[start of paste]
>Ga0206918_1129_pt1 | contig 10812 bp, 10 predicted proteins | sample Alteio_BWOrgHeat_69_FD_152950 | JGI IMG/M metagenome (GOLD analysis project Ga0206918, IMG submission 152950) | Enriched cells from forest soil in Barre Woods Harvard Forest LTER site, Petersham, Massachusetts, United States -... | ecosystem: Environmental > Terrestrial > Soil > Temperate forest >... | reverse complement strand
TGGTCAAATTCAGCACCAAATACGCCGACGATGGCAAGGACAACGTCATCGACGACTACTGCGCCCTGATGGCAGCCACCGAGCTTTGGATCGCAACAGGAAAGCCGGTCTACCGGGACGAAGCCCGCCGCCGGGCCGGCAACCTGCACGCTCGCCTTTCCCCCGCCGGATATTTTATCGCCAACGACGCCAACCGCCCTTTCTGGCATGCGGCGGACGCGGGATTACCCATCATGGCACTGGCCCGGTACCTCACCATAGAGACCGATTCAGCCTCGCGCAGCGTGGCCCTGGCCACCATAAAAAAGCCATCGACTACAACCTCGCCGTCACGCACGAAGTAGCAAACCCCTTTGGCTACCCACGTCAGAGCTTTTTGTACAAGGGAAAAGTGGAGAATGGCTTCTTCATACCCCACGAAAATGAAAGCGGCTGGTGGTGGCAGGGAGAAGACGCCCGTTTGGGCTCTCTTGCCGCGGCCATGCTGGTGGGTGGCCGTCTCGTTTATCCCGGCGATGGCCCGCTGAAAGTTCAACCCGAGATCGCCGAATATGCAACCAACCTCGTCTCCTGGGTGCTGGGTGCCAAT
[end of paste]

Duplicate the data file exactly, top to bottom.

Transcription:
>Ga0206918_1129_pt1 | contig 10812 bp, 10 predicted proteins | sample Alteio_BWOrgHeat_69_FD_152950 | JGI IMG/M metagenome (GOLD analysis project Ga0206918, IMG submission 152950) | Enriched cells from forest soil in Barre Woods Harvard Forest LTER site, Petersham, Massachusetts, United States -... | ecosystem: Environmental > Terrestrial > Soil > Temperate forest >... | reverse complement strand
TGGTCAAATTCAGCACCAAATACGCCGACGATGGCAAGGACAACGTCATCGACGACTACTGCGCCCTGATGGCAGCCACCGAGCTTTGGATCGCAACAGGAAAGCCGGTCTACCGGGACGAAGCCCGCCGCCGGGCCGGCAACCTGCACGCTCGCCTTTCCCCCGCCGGATATTTTATCGCCAACGACGCCAACCGCCCTTTCTGGCATGCGGCGGACGCGGGATTACCCATCATGGCACTGGCCCGGTACCTCACCATAGAGACCGATTCAGCCTCGCGCAGCGTGGCCCTGGCCACCATAAAAAAGCCATCGACTACAACCTCGCCGTCACGCACGAAGTAGCAAACCCCTTTGGCTACCCACGTCAGAGCTTTTTGTACAAGGGAAAAGTGGAGAATGGCTTCTTCATACCCCACGAAAATGAAAGCGGCTGGTGGTGGCAGGGAGAAGACGCCCGTTTGGGCTCTCTTGCCGCGGCCATGCTGGTGGGTGGCCGTCTCGTTTATCCCGGCGATGGCCCGCTGAAAGTTCAACCCGAGATCGCCGAATATGCAACCAACCTCGTCTCCTGGGTGCTGGGTGCCAAT